SAP takes home gold for best BYOD program at BYOX awards
Ovum has awarded enterprise software giant SAP an "A+" for its internal BYOD program at the research firm's first annual BYOX Strategy awards.
SAP's BYOD program "demonstrates best practice with regards to policy and security implementation. SAP focused on managing apps, not devices, and has implemented mobile content management software. The BYOD program has been used as a driver to engage employees in developing useful internal applications," commented Adrian Drury, head of Ovum's consumer impact on IT practice.
Ovum, the United Kingdom's Technology Strategy Board and a panel of industry experts judged BYOD programs based on employee satisfaction and engagement, data security, technical support, reimbursement and total cost of ownership.
"Ovum's research has found that corporate BYO activity remains steady, indicating that this is not a passing fad….There has never been a more important time to put a strategy in place to manage it," Drury noted.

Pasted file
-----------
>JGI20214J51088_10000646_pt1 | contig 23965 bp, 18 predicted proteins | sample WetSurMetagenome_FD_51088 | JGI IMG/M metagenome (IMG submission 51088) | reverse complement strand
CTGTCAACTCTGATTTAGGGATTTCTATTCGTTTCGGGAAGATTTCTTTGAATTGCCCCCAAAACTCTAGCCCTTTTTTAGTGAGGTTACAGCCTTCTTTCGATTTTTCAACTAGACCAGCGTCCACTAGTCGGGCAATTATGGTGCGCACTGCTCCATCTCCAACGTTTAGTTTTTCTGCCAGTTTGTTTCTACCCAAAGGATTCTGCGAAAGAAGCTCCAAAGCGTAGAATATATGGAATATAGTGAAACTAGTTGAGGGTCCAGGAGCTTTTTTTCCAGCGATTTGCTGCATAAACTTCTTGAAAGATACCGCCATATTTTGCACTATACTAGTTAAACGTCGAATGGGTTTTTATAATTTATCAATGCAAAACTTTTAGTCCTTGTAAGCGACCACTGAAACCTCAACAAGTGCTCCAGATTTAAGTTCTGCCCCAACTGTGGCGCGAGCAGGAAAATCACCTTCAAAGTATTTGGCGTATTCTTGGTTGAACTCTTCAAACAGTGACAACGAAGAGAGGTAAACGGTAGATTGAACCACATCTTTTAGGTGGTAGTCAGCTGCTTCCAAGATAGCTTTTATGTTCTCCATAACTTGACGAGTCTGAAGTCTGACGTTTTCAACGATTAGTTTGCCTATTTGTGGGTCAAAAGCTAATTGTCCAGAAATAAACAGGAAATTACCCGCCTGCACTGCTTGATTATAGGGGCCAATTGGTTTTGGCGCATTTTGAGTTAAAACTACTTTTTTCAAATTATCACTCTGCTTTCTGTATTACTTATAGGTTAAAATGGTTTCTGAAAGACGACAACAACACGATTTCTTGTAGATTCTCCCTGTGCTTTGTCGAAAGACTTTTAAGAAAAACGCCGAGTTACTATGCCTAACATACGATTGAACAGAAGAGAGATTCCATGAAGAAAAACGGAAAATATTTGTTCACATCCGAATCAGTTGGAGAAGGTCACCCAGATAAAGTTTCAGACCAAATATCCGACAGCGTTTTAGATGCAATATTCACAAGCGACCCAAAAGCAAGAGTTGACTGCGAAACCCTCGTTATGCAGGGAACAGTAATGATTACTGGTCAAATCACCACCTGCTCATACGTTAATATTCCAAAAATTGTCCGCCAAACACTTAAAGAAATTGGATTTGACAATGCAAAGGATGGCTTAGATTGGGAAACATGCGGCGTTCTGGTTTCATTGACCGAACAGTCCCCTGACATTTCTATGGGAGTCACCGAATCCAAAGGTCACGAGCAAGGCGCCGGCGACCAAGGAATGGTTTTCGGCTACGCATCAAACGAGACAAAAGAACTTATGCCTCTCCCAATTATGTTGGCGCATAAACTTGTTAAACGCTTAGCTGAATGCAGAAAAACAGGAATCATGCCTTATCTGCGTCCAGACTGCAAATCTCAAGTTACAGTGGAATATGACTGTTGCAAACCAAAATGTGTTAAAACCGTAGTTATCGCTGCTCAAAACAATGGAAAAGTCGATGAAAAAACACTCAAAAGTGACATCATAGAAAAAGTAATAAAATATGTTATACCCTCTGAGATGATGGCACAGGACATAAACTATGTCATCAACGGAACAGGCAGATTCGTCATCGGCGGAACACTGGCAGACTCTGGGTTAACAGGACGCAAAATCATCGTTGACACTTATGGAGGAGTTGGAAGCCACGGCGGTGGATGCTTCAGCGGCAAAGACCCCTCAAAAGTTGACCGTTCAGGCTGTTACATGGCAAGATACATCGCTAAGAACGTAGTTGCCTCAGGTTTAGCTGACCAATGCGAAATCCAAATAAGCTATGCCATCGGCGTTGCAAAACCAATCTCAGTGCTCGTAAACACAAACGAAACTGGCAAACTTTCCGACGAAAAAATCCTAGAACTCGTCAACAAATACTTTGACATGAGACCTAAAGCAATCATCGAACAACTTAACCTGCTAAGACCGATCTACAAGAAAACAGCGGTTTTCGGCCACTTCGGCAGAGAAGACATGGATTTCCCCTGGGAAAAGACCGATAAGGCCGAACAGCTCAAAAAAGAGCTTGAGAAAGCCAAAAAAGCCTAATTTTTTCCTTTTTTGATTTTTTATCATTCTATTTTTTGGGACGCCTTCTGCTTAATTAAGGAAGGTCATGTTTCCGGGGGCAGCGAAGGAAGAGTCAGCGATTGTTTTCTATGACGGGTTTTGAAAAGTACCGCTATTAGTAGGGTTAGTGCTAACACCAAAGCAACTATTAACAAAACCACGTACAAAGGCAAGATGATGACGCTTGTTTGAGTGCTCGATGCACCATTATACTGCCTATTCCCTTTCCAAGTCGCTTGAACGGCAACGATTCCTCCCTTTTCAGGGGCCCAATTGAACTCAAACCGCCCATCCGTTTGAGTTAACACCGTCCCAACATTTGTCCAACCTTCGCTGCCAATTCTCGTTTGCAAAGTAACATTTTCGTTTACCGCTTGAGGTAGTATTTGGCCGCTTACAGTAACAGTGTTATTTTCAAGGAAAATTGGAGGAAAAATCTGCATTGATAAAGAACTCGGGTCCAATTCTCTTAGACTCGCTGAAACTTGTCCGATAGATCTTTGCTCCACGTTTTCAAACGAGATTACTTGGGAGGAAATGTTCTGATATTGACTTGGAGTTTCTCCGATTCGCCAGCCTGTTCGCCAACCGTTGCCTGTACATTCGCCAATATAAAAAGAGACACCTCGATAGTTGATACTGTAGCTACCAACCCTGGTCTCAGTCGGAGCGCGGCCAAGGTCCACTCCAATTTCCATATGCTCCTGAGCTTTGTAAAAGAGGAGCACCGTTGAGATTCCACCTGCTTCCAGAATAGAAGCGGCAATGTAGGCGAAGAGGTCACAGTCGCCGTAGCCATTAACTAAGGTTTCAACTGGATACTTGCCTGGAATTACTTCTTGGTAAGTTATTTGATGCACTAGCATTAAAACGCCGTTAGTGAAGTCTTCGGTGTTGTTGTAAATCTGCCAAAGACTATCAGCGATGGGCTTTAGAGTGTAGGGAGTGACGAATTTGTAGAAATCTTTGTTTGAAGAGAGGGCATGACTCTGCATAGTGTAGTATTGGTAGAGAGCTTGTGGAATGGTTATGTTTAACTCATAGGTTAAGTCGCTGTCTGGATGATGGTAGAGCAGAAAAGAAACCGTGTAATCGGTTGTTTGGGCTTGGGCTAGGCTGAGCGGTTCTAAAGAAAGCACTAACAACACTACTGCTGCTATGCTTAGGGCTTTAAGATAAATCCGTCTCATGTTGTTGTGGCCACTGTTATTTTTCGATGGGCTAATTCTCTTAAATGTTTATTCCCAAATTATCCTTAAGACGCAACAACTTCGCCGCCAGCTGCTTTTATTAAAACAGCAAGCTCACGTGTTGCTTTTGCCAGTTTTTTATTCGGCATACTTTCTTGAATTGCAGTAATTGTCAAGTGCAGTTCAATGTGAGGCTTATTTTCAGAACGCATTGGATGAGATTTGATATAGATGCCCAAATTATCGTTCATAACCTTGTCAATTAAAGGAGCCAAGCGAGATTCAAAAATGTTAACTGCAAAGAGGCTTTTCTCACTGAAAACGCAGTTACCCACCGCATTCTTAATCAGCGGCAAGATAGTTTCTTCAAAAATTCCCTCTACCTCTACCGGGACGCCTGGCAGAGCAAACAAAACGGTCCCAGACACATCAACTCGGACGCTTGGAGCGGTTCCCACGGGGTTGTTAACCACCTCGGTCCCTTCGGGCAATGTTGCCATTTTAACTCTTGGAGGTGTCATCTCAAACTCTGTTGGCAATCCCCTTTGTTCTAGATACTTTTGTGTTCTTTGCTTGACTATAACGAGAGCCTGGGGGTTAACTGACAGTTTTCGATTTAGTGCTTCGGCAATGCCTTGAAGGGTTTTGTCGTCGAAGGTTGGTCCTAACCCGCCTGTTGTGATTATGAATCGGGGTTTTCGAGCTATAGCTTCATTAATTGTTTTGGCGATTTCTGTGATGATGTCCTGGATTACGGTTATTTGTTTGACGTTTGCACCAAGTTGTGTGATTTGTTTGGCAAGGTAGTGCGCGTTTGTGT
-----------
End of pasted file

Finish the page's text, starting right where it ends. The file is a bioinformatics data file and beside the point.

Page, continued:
The research firm also revealed the results of a survey that found nearly 70 percent of employees who own a smartphone or tablet use it to access corporate data.
The survey of 4,371 individuals across 19 different countries found that 67.8 percent of smartphone-owning employees bring their own smartphone to work. 15.4 percent of these employees do so without the IT department's knowledge and 20.9 percent do so in spite of an anti-BYOD policy.
"Trying to stand in the path of consumerized mobility is likely to be a damaging and futile exercise. We believe businesses are better served by exploiting this behavior to increase employee engagement and productivity, and promote the benefits of enterprise mobility," advised Richard Absalom, consumer impact technology analyst at Ovum.
The survey noted that the use of cloud-based productivity applications, such as enterprise social networking, file sync and share, instant messaging and VoIP, is growing fast. Ovum found that these types of apps are increasingly being purchased directly by employees, not through managed corporate channels.
"The thread that runs through all of the data is that IT is not keeping up with the changing demands and behavior patterns of the new mobilized, consumerized workforce ... If employees are sourcing their own applications to do their job, then IT is not delivering the right tools or a good enough user experience for its employees," concluded Absalom.
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